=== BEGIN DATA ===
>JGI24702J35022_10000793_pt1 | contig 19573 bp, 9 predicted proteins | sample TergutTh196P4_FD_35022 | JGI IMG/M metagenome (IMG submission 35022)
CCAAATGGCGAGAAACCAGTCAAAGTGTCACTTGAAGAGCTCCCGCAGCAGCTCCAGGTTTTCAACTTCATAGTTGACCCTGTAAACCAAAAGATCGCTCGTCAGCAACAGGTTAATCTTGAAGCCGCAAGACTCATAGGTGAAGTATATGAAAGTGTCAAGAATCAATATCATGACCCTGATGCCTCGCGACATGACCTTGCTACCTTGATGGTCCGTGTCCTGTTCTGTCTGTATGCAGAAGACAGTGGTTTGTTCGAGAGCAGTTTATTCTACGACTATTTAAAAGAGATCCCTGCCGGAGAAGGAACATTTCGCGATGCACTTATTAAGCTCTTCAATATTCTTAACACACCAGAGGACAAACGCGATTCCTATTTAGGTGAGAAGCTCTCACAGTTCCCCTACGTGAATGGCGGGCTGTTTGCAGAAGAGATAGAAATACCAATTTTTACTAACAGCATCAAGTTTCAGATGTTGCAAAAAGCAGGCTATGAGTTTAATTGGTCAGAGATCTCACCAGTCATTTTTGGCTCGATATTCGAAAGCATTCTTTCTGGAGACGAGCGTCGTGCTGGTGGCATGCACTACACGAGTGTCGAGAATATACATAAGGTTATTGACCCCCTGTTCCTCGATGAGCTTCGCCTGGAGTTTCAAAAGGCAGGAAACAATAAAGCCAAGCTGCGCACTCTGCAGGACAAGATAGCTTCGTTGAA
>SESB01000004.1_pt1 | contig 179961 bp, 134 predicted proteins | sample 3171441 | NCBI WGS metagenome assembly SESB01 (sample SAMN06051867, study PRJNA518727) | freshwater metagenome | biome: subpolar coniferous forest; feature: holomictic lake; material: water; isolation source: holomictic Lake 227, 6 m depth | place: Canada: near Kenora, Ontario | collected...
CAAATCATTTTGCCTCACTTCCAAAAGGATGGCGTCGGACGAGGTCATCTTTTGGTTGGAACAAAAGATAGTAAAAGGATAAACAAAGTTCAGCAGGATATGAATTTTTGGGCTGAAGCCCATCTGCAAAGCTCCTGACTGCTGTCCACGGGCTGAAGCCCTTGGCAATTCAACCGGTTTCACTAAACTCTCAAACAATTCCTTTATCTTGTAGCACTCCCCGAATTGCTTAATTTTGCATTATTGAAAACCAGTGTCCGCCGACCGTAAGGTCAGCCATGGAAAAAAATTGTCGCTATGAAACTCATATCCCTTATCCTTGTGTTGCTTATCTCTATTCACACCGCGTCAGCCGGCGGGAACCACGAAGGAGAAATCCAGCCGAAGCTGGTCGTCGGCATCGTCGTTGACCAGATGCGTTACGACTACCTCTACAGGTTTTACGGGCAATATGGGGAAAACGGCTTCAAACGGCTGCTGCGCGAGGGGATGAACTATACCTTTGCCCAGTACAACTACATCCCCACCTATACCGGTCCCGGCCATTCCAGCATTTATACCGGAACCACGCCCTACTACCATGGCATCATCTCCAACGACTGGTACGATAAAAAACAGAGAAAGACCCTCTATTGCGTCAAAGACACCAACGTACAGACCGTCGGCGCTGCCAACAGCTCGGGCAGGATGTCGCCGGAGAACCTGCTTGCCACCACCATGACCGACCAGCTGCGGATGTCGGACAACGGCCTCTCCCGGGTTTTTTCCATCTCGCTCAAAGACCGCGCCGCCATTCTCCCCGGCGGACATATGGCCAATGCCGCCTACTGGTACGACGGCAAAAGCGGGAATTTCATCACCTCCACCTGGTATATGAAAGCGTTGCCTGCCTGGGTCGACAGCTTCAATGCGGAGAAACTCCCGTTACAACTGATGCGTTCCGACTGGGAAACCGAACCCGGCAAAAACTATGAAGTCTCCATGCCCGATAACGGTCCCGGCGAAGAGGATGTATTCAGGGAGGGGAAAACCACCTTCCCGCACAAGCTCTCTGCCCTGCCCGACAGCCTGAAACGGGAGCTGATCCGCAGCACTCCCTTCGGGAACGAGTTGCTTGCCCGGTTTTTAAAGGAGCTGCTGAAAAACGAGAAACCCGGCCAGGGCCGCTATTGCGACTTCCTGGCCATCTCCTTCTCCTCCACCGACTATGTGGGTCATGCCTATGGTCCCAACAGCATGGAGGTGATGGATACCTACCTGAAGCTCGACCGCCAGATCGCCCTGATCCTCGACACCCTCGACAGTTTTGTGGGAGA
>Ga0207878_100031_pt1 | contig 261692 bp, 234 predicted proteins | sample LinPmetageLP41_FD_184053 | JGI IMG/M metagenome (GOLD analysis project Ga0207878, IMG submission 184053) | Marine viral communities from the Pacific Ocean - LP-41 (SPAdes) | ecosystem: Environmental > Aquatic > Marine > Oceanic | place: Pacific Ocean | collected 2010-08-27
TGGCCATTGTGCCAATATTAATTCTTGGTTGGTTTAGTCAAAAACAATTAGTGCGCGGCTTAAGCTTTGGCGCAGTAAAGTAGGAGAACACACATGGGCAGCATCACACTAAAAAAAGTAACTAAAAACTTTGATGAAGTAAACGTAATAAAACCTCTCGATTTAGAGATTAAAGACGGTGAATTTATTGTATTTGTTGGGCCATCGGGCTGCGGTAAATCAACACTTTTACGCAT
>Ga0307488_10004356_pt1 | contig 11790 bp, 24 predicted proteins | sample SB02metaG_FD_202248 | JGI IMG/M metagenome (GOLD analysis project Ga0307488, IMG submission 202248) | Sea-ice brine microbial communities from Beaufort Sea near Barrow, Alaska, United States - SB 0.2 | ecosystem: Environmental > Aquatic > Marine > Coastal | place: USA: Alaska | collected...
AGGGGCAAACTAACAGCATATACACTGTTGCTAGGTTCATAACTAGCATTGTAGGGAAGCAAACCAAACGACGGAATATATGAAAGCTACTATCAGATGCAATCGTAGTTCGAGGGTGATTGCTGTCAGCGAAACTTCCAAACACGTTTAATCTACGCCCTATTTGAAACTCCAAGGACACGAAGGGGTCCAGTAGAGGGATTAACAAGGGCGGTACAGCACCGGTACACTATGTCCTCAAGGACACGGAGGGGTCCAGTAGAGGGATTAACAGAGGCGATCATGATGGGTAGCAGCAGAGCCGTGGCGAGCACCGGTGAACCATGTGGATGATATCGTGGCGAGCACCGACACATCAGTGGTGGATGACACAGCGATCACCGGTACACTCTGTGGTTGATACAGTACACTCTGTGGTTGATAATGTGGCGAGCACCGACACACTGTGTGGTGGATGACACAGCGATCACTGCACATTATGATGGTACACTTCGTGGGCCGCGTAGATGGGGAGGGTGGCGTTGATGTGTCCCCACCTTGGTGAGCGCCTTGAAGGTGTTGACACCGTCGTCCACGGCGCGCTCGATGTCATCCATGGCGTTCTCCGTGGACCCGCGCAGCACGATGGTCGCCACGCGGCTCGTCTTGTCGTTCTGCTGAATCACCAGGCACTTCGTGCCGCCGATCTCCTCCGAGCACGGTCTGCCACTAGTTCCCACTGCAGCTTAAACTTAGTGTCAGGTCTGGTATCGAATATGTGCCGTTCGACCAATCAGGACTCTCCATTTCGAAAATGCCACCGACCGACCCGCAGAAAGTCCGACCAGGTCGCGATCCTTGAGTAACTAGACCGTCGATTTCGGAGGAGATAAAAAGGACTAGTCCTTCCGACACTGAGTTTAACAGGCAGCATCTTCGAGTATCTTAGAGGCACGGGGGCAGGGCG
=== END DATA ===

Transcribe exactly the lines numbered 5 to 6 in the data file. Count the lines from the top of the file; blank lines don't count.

>Ga0207878_100031_pt1 | contig 261692 bp, 234 predicted proteins | sample LinPmetageLP41_FD_184053 | JGI IMG/M metagenome (GOLD analysis project Ga0207878, IMG submission 184053) | Marine viral communities from the Pacific Ocean - LP-41 (SPAdes) | ecosystem: Environmental > Aquatic > Marine > Oceanic | place: Pacific Ocean | collected 2010-08-27
TGGCCATTGTGCCAATATTAATTCTTGGTTGGTTTAGTCAAAAACAATTAGTGCGCGGCTTAAGCTTTGGCGCAGTAAAGTAGGAGAACACACATGGGCAGCATCACACTAAAAAAAGTAACTAAAAACTTTGATGAAGTAAACGTAATAAAACCTCTCGATTTAGAGATTAAAGACGGTGAATTTATTGTATTTGTTGGGCCATCGGGCTGCGGTAAATCAACACTTTTACGCAT